Contents of Issue #5 Contents of Issue #5 [Welcome] [Features] [In Focus] [Reviews] [Info]

video series review by Gary Johnson

Throughout the '40s and '50s, women directors were virtually unheard of in Hollywood. Ida Lupino was the exception. She gave strong performances in movies such as High Sierra and They Drive By Night, but in the late '40s, she searched for greater creative control and formed a production company, The Filmakers, with her then husband Collier Young. They shot their films on location with small budgets, often tackling subjects that Hollywood rarely dared touch, such as unwed motherhood and bigamy.

After producing two melodramas, Young Widow and The Judge (both 1948), The Filmakers began production on a script by Lupino titled Not Wanted; however, director Elmer Clifton suffered a heart attack on just the third day of filming. Ida Lupino immediately took his place behind the camera and filming continued. Although she declined directorial credit on Not Wanted, it is her vision that shaped the movie.

Almost all of Lupino's films give us central characters who are too paralyzed to act. In Not Wanted, for example, Lupino gives us an unmarried young woman who initially does act--but only to chase after a shiftless musician who doesn't love her--and then, after she's pregnant, she fails to see a good thing when it comes along, in the person of a caring, gas station manager who loves her and wants to take care of her. She ends up running from him, so afraid of rejection that she refuses to give their love a chance.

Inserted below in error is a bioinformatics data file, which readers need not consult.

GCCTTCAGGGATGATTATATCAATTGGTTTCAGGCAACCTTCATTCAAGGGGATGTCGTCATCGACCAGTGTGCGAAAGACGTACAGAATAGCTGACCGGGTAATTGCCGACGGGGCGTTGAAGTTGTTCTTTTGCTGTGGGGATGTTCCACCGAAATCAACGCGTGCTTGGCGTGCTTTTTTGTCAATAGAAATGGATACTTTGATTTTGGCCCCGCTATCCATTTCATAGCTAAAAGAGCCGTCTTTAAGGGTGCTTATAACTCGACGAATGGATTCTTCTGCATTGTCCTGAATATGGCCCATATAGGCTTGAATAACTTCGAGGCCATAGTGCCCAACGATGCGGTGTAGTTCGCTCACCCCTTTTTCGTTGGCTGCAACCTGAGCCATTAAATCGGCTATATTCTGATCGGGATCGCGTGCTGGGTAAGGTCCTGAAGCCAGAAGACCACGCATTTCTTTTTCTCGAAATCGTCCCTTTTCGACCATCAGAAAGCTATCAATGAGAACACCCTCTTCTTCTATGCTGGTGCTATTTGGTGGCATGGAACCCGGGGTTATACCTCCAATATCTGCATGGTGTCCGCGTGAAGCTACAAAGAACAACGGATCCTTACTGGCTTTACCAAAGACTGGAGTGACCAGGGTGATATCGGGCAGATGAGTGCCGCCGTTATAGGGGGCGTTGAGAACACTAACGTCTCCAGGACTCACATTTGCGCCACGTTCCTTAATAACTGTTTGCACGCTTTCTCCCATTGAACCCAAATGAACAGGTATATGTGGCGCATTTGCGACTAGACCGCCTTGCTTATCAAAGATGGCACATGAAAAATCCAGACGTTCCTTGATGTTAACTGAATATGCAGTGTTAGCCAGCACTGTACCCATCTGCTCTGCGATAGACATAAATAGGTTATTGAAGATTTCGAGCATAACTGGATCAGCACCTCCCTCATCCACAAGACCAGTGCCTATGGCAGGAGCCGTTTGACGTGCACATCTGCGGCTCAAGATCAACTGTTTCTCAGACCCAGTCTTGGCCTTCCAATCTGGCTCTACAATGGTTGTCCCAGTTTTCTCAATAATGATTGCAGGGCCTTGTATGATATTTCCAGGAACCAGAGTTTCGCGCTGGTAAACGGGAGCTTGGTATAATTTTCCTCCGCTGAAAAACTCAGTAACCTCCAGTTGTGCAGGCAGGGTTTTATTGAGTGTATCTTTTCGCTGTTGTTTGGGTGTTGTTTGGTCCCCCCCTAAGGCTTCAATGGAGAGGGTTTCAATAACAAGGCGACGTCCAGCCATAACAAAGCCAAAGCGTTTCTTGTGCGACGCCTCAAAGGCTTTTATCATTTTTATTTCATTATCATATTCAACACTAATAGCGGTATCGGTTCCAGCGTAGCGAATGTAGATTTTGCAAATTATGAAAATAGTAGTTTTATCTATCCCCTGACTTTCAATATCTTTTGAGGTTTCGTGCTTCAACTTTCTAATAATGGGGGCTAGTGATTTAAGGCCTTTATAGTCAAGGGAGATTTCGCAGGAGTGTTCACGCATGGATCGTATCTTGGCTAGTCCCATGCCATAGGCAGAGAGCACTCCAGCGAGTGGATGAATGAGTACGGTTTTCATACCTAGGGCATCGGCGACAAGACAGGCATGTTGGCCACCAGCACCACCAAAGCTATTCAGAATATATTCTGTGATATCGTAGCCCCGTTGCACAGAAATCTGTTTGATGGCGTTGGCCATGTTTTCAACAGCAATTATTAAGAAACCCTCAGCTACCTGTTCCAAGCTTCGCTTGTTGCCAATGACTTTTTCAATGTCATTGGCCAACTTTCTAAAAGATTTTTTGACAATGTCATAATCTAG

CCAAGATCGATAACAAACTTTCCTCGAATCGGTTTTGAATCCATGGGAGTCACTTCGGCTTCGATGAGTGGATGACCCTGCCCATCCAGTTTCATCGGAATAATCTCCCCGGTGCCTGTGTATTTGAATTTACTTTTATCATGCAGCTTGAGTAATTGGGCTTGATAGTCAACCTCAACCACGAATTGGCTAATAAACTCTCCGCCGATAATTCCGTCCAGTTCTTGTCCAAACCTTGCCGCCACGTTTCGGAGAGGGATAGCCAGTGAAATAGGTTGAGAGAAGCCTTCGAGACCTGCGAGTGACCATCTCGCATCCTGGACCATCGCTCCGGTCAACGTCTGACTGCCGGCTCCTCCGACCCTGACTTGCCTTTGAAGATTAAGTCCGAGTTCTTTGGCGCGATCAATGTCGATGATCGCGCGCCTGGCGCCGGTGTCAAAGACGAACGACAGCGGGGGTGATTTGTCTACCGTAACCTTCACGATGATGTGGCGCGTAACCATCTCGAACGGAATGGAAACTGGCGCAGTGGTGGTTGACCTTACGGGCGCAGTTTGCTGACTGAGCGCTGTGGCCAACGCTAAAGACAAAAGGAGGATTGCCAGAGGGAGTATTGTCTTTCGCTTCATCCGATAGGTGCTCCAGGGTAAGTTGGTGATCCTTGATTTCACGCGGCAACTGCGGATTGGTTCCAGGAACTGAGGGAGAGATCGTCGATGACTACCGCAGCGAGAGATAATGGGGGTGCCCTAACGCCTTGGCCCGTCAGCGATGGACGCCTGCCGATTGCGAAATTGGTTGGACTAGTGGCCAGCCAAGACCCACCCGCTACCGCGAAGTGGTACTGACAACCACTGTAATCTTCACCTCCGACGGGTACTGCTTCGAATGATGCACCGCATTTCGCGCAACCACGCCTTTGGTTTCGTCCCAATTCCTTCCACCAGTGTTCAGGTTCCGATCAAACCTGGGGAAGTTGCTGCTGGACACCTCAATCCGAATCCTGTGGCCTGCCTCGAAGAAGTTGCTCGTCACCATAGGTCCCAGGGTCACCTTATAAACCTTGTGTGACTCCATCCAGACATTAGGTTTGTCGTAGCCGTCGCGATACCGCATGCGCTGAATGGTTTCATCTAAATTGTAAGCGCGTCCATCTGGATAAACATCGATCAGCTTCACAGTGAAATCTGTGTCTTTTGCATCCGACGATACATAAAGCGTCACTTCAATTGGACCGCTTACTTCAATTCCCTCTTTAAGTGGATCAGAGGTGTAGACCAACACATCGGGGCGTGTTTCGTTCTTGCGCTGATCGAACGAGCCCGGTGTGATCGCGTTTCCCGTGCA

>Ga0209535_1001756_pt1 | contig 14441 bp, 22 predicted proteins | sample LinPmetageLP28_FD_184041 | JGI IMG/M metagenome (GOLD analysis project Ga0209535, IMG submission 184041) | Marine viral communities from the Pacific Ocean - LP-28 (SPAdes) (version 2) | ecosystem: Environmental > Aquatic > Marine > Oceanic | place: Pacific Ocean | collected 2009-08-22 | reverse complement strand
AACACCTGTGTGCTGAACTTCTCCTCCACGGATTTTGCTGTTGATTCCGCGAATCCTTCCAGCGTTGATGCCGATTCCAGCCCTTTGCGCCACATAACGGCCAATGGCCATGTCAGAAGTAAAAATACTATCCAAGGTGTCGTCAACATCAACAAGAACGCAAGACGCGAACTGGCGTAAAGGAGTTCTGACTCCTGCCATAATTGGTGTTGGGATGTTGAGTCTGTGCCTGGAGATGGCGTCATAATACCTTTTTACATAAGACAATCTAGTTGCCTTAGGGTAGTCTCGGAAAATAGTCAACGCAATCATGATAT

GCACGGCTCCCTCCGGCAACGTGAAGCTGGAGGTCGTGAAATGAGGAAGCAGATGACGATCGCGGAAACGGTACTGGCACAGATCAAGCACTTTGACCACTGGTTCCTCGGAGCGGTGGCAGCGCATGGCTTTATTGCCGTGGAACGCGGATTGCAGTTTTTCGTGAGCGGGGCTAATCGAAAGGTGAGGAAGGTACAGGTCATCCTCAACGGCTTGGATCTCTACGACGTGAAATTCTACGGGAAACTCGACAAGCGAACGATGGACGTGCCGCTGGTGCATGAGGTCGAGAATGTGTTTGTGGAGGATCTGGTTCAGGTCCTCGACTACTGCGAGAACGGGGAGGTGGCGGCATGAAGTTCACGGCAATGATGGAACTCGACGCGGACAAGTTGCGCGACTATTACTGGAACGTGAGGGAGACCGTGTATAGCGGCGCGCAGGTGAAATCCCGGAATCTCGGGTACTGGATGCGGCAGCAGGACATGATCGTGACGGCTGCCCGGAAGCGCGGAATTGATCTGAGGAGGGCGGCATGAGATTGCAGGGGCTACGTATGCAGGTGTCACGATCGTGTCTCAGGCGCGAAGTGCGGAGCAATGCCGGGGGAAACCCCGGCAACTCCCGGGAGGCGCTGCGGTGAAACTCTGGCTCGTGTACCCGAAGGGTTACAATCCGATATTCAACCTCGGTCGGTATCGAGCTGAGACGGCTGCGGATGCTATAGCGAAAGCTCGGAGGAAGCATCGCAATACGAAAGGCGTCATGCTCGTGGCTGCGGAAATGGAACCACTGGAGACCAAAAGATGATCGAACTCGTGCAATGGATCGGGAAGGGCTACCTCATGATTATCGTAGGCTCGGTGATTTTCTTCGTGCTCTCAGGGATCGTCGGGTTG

Sally Forrest in Not Wanted.
(©1997 Kino on Video. All rights reserved.)

A similar inability to act would play an important role in The Bigamist, where once again, the lead character initially does take an action--to pursue an extra-marital affair; but then, once he is embroiled in two relationships, he plans to talk to his first wife about getting a divorce, but his sensitivity paralyzes him. And in The Hitch-Hiker this inability to act is quite literally embodied by two fishing buddies who are frozen in fear as a hitchhiker turns his gun on them. As they lie down to sleep, huddled on the ground as the hitchhiker looks over them with a lazy eye that always remains open--even when he's asleep--should they rush the hitchhiker and risk getting shot? Or should they remain paralyzed in fear and simply wait him out?

From 1949 through 1953, Ida Lupino directed six movies for The Filmakers, a tough, emotionally powerful group of films that make up for their meager budgets by providing gritty, uncompromising stories and imaginative, occasionally stunning camerawork. Comparisons with directors Robert Aldrich and Samuel Fuller are apt, for Lupino's movies are filled with strong pitches of near melodramatic intensity recorded in stark, unflattering terms. Lupino wasn't interested in typical Hollywood glamour, for her characters were common people--salesmen, waitresses, gas station attendants, and fishermen. And her empathy for the characters was revealed in the finely-honed characterizations that made us care about these people that Hollywood would typically ignore.

Now, thanks to Kino on Video, three Ida Lupino-directed films are now available on video as part of their "Ida Lupino--Queen of the B's" series. These movies include Not Wanted (1949), The Hitch-Hiker (1953), and The Bigamist (1953). For more information on each movie in the series, select the titles below:

Not Wanted

The Bigamist

The Hitch-Hiker


"Ida Lupino--Queen of the B's" is a new three-cassette video series from Kino on Video. These videos include Not Wanted (1949), The Bigamist (1953), and The Hitch-Hiker (1953). Suggested retail price: $24.95 each. For more information, we suggest you check out the Kino Web site:


Top Welcome Features In Focus Reviews Info